said they spent the next day hiding from police in Chavis' mobile
home. He said Chavis told them to tell officers they got in a fight
with their father and killed him in self-defense.
said Chavis promised the boys they could live with him once they were
Whom to believe
so many different stories, Rollo asked how anyone could believe the
boys' latest story.
lied to the grand jury, they lied to Ricky's jury, they lied to their
own jury," Rollo said. "How many lies are they allowed to tell until
they're just not trusted?"
Despite Alex's testimony, Chavis was acquitted of the murder charge.
Both of the February cases rely on testimony from Alex and Derek.
Escambia County investigators said Chavis admitted to hiding the boys
and washing his clothes, bolstering the state's case against Chavis in
that trial, which is set for February.
did not rule out the possibility of a plea bargain in that case.
the main piece of evidence against Chavis in the trial for sexually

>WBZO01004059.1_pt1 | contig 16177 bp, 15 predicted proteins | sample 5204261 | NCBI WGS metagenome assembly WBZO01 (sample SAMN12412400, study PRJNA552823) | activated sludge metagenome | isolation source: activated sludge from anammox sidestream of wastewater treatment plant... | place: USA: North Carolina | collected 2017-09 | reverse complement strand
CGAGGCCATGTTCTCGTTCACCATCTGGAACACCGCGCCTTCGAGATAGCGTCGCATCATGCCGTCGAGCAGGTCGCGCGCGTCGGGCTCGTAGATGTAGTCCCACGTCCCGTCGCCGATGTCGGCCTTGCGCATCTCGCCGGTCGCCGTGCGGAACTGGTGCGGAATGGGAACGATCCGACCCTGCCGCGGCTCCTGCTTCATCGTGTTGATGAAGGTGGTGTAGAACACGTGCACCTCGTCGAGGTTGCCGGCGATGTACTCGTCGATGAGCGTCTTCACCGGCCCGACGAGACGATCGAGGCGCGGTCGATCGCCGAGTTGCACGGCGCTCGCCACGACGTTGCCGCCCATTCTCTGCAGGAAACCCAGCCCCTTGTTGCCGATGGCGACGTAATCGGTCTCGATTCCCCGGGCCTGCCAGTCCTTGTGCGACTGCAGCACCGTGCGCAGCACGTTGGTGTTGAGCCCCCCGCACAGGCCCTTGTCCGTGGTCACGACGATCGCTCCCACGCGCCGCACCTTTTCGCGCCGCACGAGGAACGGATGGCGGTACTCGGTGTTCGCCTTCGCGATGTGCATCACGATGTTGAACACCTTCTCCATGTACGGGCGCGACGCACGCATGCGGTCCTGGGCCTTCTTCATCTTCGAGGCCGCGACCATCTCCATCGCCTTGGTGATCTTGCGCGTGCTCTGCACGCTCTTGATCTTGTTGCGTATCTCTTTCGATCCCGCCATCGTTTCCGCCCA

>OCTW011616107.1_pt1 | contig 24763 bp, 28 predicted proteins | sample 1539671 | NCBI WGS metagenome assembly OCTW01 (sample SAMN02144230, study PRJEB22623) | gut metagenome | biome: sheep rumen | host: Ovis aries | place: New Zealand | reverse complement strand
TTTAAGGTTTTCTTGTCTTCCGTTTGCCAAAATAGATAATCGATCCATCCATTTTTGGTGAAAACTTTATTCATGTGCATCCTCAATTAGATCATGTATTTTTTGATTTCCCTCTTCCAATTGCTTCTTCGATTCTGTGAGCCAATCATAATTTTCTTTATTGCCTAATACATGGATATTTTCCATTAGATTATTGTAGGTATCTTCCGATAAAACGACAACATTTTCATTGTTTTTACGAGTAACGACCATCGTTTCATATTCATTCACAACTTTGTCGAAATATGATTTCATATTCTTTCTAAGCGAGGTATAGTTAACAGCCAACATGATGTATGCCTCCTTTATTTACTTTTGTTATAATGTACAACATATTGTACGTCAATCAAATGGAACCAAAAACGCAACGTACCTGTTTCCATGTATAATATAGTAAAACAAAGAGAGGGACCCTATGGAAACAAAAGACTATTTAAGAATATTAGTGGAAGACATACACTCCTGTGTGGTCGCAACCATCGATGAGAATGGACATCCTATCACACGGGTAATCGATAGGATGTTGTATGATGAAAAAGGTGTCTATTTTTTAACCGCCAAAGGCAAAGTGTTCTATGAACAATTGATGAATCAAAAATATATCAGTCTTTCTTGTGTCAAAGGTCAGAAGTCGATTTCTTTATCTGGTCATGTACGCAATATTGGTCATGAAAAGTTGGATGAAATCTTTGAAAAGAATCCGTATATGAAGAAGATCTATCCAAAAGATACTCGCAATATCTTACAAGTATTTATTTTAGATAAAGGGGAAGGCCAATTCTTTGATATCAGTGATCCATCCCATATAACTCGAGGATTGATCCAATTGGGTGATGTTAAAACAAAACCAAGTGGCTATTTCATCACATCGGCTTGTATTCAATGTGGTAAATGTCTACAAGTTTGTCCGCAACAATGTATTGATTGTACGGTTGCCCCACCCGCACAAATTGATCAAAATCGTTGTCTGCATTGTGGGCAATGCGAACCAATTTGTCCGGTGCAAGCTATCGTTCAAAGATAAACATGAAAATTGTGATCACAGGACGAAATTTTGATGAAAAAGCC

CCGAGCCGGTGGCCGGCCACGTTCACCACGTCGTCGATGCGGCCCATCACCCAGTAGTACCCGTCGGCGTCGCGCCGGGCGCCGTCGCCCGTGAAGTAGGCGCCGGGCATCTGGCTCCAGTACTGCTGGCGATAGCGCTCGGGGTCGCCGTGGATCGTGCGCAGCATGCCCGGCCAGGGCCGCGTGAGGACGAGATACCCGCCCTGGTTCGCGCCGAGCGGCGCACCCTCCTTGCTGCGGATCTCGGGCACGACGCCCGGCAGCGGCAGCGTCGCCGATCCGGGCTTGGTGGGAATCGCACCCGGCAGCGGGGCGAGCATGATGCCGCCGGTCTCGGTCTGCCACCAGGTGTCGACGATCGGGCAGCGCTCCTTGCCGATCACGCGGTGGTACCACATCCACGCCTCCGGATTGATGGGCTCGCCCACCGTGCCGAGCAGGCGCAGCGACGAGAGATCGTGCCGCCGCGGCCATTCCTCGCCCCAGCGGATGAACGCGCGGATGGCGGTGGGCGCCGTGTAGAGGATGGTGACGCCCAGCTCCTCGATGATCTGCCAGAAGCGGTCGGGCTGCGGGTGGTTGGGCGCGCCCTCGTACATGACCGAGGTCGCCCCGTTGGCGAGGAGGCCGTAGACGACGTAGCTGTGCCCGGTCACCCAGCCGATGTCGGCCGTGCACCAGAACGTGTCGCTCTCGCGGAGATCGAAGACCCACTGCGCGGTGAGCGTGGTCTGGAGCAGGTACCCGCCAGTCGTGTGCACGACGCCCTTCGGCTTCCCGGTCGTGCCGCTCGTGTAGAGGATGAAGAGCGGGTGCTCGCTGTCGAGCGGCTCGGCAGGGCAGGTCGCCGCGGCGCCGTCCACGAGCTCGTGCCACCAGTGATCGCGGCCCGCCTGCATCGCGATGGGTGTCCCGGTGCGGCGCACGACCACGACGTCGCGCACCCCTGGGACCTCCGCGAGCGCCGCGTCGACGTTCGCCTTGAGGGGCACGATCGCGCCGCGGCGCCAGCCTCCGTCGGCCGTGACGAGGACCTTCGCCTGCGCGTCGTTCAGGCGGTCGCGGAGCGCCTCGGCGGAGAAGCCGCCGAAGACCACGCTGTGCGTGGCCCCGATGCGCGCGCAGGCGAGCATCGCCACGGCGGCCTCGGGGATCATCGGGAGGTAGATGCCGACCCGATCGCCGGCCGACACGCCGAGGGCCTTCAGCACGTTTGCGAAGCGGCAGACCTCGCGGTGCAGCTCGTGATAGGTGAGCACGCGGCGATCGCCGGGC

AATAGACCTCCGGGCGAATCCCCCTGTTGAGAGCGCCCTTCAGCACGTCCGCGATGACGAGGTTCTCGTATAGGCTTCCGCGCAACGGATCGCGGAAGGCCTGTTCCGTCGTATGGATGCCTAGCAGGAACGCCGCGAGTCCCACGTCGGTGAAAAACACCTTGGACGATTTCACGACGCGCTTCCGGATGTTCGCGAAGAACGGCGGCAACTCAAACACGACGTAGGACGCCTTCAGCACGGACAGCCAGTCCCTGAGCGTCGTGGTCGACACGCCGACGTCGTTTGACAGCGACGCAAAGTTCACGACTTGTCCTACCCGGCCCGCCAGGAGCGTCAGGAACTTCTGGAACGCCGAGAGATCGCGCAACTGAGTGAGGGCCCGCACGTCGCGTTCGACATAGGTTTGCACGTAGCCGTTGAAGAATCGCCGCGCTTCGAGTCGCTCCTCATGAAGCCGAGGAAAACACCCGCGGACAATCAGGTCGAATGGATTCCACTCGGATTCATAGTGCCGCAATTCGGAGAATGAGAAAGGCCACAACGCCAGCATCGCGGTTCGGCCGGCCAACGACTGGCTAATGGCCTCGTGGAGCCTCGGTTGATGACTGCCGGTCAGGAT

molesting Alex, also scheduled for February, is the brothers'
wonders how that testimony will hold up in court.
"Where do they have the gall to prosecute him for anything on the
basis of Alex and Derek King's testimony, which we now know can't be
believed?" Rollo asked. "Where is my client's due process?"
Sons found guilty, pedophile acquitted
September 6, 2002
Two young brothers were convicted of murdering
their father Friday, while a convicted pedophile also charged in the
case was cleared by a separate jury.
A Pensacola, Fla., jury found Alex King, 13, and
Derek King, 14, guilty of second-degree murder for the fatal
bludgeoning of their father, but declined to convict them of first-degree
murder. The verdict spares the boys mandatory sentences of life behind
Ricky Marvin Chavis, 40, was also tried for Terry